Get Wild: What gets your (mountain) goat?
Sighting a mountain goat at an Alpine lake in the Gore Range can be the high point of a hike into the Eagles Nest Wilderness Area. Male goats (billies) can weigh over 300 pounds, and watching them gracefully clamber up and down seemingly vertical rock cliffs is a real treat.
Mountain goats (Oreamnos americanus) were introduced to Colorado starting in 1947 to expand hunting opportunities. Interestingly, Colorado Parks and Wildlife declared mountain goats to be a Colorado native species in 1993 at the request of the International Order of Mountain Goats.
To see mountain goats, get high — as in elevation. Goats hang out above tree line (over 11,000 feet), where they munch on lichens, moss, grass and the few shrubs.
Females (nannies) are pregnant for about six months and babies (kids) are born in May or June. Goats shed their wool in summer, and can look quite unkempt during this process. Goats live in small groups of nannies with their dependent kids and a few immature males and females, while mature billies are usually solitary — except in the fall mating rut when billies seek out breeding females.
Mountain goat populations are thriving while Colorado’s native bighorn sheep are declining in number. Unfortunately, both compete for the same delicate high-Alpine territory. Mountain goats are hardier than bighorns, which suffer from respiratory problems that may be contracted from domestic sheep and goats. Parks and Wildlife has placed radio collars on bighorns in the Gore Range, and wildlife officers are collecting data to better understand bighorn populations.
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Unfortunately, mountain goats at some of our most popular Alpine lakes have become habituated to humans and dogs, losing their normal fear of people. Habituation is unhealthy for wildlife, people and pets. Mountain goats that lose their natural fear of humans may allow us to come close or may approach us like the goats at popular Willow Lakes in Summit County. Goats are attracted to salt and minerals found in human food and sweat, and in human and dog urine. We’ve seen goats chew apart straps of backpacks left unguarded. Keep your distance, and don’t leave gear unattended.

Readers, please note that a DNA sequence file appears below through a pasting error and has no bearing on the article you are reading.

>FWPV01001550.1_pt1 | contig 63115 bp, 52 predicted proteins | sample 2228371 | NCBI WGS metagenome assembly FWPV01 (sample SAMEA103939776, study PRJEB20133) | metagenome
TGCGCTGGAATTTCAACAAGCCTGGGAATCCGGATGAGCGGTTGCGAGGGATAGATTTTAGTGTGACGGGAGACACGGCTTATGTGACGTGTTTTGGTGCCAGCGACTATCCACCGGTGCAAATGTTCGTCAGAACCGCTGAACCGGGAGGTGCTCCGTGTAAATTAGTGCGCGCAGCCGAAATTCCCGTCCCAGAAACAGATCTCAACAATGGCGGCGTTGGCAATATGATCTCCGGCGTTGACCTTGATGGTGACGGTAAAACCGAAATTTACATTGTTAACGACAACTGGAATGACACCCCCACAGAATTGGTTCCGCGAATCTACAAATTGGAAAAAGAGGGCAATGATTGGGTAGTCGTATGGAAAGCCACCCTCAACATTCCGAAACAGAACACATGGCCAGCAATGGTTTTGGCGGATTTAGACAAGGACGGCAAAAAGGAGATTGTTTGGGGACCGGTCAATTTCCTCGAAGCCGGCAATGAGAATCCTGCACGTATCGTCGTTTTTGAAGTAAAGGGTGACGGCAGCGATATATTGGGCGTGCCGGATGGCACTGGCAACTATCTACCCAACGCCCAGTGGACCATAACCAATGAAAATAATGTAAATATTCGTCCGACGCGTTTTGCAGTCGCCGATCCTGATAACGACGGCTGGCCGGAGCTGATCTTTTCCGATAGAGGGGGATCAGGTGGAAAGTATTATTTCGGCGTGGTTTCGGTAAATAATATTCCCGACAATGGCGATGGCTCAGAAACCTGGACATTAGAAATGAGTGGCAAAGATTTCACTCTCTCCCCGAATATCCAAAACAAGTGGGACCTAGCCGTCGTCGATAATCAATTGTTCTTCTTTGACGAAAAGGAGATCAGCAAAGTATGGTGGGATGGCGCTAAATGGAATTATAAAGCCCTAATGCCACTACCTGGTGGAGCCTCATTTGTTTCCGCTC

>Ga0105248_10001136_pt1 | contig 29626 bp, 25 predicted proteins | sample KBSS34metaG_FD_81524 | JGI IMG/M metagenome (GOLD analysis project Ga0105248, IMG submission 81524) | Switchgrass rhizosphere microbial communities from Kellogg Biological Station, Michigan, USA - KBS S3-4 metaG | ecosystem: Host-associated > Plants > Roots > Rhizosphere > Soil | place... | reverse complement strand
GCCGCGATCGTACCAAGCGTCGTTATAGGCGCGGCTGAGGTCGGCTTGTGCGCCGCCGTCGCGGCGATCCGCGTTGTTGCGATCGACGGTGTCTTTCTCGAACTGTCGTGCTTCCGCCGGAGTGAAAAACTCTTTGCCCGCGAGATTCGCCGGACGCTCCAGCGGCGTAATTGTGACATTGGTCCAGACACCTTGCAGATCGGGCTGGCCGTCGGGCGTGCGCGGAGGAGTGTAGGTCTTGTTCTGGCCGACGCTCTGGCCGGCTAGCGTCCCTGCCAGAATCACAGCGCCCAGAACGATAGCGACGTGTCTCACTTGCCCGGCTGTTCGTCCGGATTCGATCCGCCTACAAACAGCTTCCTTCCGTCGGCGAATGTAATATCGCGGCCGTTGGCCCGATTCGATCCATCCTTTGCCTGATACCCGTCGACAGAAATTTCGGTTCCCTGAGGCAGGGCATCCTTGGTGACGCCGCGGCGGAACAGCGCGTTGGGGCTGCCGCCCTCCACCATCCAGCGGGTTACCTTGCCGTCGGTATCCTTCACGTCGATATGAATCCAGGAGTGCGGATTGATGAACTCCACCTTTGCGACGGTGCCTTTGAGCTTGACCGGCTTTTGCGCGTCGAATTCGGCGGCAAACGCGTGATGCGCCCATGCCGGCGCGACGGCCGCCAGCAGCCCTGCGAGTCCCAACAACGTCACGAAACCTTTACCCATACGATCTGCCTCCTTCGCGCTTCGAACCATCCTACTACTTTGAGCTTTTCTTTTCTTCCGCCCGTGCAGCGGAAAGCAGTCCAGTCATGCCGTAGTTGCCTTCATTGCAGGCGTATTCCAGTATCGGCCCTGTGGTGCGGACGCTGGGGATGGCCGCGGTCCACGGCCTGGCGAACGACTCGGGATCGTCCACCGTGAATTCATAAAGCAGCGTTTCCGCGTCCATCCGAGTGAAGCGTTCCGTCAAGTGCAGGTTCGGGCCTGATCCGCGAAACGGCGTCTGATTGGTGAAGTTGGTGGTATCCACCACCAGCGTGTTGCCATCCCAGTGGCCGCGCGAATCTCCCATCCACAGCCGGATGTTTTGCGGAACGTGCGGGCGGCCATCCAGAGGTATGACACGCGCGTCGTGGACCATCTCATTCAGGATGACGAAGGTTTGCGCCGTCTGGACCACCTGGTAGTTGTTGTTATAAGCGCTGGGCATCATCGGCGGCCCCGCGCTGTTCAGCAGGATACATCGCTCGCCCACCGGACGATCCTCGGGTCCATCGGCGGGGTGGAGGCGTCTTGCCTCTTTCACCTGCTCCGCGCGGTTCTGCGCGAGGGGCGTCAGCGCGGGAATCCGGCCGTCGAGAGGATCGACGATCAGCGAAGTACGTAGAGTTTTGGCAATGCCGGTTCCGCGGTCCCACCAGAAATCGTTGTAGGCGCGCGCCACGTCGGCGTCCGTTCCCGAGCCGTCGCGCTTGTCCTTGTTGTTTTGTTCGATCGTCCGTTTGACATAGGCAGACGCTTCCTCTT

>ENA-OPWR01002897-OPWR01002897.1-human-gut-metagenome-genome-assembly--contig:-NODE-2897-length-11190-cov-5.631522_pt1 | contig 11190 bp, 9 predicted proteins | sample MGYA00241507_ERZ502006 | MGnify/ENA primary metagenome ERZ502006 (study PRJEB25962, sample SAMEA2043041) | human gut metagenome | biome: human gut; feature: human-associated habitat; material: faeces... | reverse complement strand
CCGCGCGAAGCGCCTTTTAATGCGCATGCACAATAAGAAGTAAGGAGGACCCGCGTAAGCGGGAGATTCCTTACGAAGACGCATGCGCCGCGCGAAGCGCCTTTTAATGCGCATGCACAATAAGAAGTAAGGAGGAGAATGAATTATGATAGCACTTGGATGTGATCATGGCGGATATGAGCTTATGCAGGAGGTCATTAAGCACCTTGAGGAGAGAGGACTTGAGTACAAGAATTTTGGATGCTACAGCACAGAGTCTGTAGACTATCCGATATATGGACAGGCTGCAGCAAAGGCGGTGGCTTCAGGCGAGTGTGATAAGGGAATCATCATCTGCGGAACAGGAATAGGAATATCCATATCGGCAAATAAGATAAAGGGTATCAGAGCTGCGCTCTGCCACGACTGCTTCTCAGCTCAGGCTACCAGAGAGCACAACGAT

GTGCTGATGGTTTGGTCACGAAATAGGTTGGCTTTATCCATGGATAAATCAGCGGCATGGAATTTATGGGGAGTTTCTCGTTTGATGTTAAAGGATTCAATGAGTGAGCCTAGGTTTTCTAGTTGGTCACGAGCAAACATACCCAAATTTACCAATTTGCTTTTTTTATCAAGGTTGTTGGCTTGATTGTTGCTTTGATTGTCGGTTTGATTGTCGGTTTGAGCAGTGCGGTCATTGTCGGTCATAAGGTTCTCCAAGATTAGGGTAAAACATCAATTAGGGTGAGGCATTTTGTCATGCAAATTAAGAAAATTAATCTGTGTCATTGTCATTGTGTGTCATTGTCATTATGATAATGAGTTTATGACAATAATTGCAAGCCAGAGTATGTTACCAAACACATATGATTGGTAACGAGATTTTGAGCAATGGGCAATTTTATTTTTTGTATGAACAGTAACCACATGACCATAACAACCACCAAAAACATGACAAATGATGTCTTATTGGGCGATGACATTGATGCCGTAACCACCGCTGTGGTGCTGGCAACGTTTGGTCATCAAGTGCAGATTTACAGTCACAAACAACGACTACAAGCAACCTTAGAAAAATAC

A rule of thumb: If you hold your thumb up and can’t cover the goat with it, you’re too close. If a goat approaches, move away slowly to a safe distance — at least 50 yards is recommended. Urinate away from trails and campsites, preferably on rocks, to avoid mineral accumulations that attract goats.
When approached by people or dogs, or provided with human food, mountain goats can become extremely aggressive and gore, bite, kick or trample, causing severe injury or even death and resulting in the goat being lethally put down. As the fall rut commences, give mountain goats extra distance; billies can be especially aggressive!
Both billies and nannies have sharp, black horns that can be up to 12 inches long. Mountain goat horns are extremely sharp. Interestingly, goats have evolved to communicate aggression and dominance through complex behavioral displays, minimizing lethal goring between goats.
But local vets have reported cases of dogs attacked by mountain goats, and wildlife officers report baby goats being killed by off-leash dogs. Goats can spear a dog with their horns and push dogs over cliffs. So keep your dog on leash, even when camping. It’s also the law in the Eagles Nest Wilderness Area.
So enjoy viewing those amazing mountain goats through binoculars, and let’s all help keep wilderness wildlife wild!
“Get Wild” publishes on Fridays in the Summit Daily News. Frances Hartogh is a board member and volunteer wilderness ranger for Eagle Summit Wilderness Alliance, an all-volunteer nonprofit that helps the U.S. Forest Service protect and preserve the wilderness areas in Eagle and Summit counties. For more information, visit EagleSummitWilderness.org.
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